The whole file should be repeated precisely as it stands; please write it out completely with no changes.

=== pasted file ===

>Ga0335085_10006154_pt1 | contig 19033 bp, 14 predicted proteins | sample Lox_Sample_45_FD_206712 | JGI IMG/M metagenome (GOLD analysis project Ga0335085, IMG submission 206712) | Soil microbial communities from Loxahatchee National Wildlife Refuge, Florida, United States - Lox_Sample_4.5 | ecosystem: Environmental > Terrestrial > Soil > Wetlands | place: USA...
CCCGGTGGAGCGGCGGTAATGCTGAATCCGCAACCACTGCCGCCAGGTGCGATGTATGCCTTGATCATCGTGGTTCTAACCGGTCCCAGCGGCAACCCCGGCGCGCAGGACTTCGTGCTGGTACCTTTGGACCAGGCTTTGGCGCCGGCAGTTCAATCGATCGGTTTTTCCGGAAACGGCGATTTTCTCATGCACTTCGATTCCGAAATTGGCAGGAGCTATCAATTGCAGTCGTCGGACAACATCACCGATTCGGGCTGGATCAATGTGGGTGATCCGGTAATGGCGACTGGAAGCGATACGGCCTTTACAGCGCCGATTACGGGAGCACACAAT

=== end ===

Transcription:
>Ga0335085_10006154_pt1 | contig 19033 bp, 14 predicted proteins | sample Lox_Sample_45_FD_206712 | JGI IMG/M metagenome (GOLD analysis project Ga0335085, IMG submission 206712) | Soil microbial communities from Loxahatchee National Wildlife Refuge, Florida, United States - Lox_Sample_4.5 | ecosystem: Environmental > Terrestrial > Soil > Wetlands | place: USA...
CCCGGTGGAGCGGCGGTAATGCTGAATCCGCAACCACTGCCGCCAGGTGCGATGTATGCCTTGATCATCGTGGTTCTAACCGGTCCCAGCGGCAACCCCGGCGCGCAGGACTTCGTGCTGGTACCTTTGGACCAGGCTTTGGCGCCGGCAGTTCAATCGATCGGTTTTTCCGGAAACGGCGATTTTCTCATGCACTTCGATTCCGAAATTGGCAGGAGCTATCAATTGCAGTCGTCGGACAACATCACCGATTCGGGCTGGATCAATGTGGGTGATCCGGTAATGGCGACTGGAAGCGATACGGCCTTTACAGCGCCGATTACGGGAGCACACAAT